USS Essex Build Details Marine
Life and Death on Fighting Top

This is my first attempt at scratch building a tall ships action scene, so don't proceed like I am an expert. You can, however, learn from my mistakes.

Tall ships have a lot of similarities and either they can become a scene of a diorama, or even more likely, the diorama subject is a scene they don't have in common.

For my first attempt, I sought the help of a very special friend, Raul Guzman, McAllen, TX, whose efforts I have been following for the past five years. He provided the input and photos for an article I did shortly after scale modelers handbook moved from plan to reality. 

He did send m a copy of the plan he used for his USS Essex project and his website contains a 39-picture gallery of this build, but I need a lot of help. When I get it done, I want the 1/35 scale Fighting Top diorama to fit a bookcase shelf that measures 14-inches square in a wall unit that has six of these.

Guzman Is a prolific scratch builder of model ships and has won over 75 awards in Texas area scale modeling contests. 

He did a scratch build of the 34-gun 1814 frigate, USS Essex, built in Salem, MA  and I learned a lot from his 105 picture tutorial of his build of the Essex on his site.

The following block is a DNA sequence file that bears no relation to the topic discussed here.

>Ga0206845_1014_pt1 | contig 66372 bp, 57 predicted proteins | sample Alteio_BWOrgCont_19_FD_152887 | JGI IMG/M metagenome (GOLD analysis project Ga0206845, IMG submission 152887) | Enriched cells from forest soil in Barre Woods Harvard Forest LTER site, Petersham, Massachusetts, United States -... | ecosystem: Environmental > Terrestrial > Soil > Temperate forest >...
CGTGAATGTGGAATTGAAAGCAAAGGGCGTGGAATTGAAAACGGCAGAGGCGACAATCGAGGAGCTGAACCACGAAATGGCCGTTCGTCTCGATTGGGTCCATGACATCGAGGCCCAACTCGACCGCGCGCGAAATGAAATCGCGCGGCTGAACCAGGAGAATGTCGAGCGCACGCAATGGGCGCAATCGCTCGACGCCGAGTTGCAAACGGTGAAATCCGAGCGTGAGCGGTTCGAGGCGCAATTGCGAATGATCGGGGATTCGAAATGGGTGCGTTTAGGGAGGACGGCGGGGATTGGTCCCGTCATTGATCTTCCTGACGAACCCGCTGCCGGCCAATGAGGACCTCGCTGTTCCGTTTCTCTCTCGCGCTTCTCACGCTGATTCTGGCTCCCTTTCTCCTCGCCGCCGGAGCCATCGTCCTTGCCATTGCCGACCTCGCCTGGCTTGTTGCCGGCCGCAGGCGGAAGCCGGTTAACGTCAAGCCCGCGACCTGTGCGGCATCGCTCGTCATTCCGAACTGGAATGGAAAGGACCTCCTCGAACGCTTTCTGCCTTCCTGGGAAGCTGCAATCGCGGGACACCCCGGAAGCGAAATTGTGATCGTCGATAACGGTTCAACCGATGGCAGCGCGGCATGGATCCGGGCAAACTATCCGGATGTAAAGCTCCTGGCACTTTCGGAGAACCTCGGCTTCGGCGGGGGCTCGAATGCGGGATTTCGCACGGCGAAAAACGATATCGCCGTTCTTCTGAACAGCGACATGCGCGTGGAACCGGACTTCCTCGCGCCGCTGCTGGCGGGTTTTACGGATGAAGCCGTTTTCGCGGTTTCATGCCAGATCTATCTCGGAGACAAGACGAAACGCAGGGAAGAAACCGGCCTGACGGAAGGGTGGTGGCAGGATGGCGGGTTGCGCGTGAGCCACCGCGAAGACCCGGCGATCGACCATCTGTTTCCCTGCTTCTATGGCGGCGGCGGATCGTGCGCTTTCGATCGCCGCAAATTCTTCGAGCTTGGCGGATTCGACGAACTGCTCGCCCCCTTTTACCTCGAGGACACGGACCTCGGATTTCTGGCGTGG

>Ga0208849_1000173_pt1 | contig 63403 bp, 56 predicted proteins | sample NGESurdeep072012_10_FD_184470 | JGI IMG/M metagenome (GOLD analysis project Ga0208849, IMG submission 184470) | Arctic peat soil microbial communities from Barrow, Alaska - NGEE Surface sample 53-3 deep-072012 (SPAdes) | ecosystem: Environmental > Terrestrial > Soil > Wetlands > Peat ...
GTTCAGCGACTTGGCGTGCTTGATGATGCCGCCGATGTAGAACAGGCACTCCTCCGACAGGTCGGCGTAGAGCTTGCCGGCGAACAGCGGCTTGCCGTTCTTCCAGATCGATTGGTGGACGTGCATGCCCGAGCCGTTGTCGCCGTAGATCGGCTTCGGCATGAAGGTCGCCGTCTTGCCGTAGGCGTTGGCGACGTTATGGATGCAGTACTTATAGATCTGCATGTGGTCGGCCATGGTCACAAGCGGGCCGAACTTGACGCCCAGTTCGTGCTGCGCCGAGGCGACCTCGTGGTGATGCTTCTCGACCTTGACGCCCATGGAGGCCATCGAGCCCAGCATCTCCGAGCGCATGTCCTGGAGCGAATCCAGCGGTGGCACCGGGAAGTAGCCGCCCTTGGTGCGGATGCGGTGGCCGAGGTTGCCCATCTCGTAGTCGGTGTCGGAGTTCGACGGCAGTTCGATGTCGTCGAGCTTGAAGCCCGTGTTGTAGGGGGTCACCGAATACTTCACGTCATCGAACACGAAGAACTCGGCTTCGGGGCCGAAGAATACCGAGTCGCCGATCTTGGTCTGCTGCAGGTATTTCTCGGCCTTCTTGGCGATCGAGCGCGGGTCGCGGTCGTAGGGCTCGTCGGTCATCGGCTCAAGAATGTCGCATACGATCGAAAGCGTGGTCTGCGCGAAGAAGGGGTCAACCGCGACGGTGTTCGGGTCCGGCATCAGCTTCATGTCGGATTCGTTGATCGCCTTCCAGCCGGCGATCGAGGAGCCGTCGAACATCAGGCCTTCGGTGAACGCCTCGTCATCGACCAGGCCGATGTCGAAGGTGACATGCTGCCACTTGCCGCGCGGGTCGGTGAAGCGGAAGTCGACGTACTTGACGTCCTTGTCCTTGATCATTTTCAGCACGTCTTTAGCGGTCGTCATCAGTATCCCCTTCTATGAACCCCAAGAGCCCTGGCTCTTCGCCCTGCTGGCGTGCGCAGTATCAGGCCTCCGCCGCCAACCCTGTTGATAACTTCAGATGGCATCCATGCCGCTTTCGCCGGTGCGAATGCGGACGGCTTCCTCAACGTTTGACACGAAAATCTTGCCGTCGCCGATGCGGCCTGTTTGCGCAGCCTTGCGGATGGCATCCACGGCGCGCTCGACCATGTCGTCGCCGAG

It is actually a three part presentation that accompanies  two dioramas, one of action on the Essex Fighting Top and the second of a two 12-pound guns and the associated decks.

I started my project by building a 1/35th version of the main mast's top using some stripwood left over from a previous ship kit build.

I did my best to shape the curved front of the top, but wasn't really pleased with the results.

I did have a couple pieces of oak left over from a shelving project. Framing them with walnut stained trim made a pretty good base for the lower mast.

I found the actual color plan for the USS Essex, otherwise I'd have never chosen yellow for the mast with a blood-red base and a black top deck.

Actually, I like the colors.

The next step was stepping the mast. I actually set it at too much of a rake creating a main top slopped towards the stern.

The next step was to string the shrouds to set the stage for building the ratlines.

I used a serving machine to string a casing around the middle of each line.

Actually I cut them too short and the didn't fit, let alone stay tight.

Stepping back and taking a critical look, I'm not happy with it.

How Do You Know When It's Time To Start Over?

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